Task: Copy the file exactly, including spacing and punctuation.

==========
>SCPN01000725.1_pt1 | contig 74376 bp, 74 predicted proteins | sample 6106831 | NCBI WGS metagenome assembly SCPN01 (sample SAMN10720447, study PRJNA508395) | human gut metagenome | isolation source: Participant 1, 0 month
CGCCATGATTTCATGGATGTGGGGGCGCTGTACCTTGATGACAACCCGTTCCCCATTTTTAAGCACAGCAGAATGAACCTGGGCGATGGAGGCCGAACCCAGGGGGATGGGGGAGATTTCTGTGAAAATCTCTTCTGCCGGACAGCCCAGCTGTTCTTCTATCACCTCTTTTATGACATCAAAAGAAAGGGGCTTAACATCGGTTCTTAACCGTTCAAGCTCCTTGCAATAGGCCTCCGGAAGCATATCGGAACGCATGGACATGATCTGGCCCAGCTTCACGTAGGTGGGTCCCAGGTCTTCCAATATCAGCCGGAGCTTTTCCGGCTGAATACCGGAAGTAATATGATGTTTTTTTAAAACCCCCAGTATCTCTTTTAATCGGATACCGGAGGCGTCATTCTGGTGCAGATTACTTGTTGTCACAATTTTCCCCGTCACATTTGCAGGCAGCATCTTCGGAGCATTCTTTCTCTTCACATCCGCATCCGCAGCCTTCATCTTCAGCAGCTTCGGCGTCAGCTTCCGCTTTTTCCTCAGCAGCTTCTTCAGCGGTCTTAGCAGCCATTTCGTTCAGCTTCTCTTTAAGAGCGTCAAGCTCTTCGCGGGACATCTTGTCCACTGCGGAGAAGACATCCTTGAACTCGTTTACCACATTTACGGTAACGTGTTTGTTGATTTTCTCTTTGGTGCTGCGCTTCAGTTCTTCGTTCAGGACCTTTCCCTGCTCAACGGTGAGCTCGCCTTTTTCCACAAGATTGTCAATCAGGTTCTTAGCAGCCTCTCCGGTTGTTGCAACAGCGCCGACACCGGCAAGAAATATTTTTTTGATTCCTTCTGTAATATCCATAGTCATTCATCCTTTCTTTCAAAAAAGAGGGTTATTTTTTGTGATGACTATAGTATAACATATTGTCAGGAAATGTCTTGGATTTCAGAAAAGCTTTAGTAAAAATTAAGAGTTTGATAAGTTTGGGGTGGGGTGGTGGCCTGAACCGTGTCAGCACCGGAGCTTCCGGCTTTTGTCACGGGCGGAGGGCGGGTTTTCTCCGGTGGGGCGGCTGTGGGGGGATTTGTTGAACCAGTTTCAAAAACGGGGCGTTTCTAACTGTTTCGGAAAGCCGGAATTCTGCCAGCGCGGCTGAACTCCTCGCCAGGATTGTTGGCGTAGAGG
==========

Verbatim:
>SCPN01000725.1_pt1 | contig 74376 bp, 74 predicted proteins | sample 6106831 | NCBI WGS metagenome assembly SCPN01 (sample SAMN10720447, study PRJNA508395) | human gut metagenome | isolation source: Participant 1, 0 month
CGCCATGATTTCATGGATGTGGGGGCGCTGTACCTTGATGACAACCCGTTCCCCATTTTTAAGCACAGCAGAATGAACCTGGGCGATGGAGGCCGAACCCAGGGGGATGGGGGAGATTTCTGTGAAAATCTCTTCTGCCGGACAGCCCAGCTGTTCTTCTATCACCTCTTTTATGACATCAAAAGAAAGGGGCTTAACATCGGTTCTTAACCGTTCAAGCTCCTTGCAATAGGCCTCCGGAAGCATATCGGAACGCATGGACATGATCTGGCCCAGCTTCACGTAGGTGGGTCCCAGGTCTTCCAATATCAGCCGGAGCTTTTCCGGCTGAATACCGGAAGTAATATGATGTTTTTTTAAAACCCCCAGTATCTCTTTTAATCGGATACCGGAGGCGTCATTCTGGTGCAGATTACTTGTTGTCACAATTTTCCCCGTCACATTTGCAGGCAGCATCTTCGGAGCATTCTTTCTCTTCACATCCGCATCCGCAGCCTTCATCTTCAGCAGCTTCGGCGTCAGCTTCCGCTTTTTCCTCAGCAGCTTCTTCAGCGGTCTTAGCAGCCATTTCGTTCAGCTTCTCTTTAAGAGCGTCAAGCTCTTCGCGGGACATCTTGTCCACTGCGGAGAAGACATCCTTGAACTCGTTTACCACATTTACGGTAACGTGTTTGTTGATTTTCTCTTTGGTGCTGCGCTTCAGTTCTTCGTTCAGGACCTTTCCCTGCTCAACGGTGAGCTCGCCTTTTTCCACAAGATTGTCAATCAGGTTCTTAGCAGCCTCTCCGGTTGTTGCAACAGCGCCGACACCGGCAAGAAATATTTTTTTGATTCCTTCTGTAATATCCATAGTCATTCATCCTTTCTTTCAAAAAAGAGGGTTATTTTTTGTGATGACTATAGTATAACATATTGTCAGGAAATGTCTTGGATTTCAGAAAAGCTTTAGTAAAAATTAAGAGTTTGATAAGTTTGGGGTGGGGTGGTGGCCTGAACCGTGTCAGCACCGGAGCTTCCGGCTTTTGTCACGGGCGGAGGGCGGGTTTTCTCCGGTGGGGCGGCTGTGGGGGGATTTGTTGAACCAGTTTCAAAAACGGGGCGTTTCTAACTGTTTCGGAAAGCCGGAATTCTGCCAGCGCGGCTGAACTCCTCGCCAGGATTGTTGGCGTAGAGG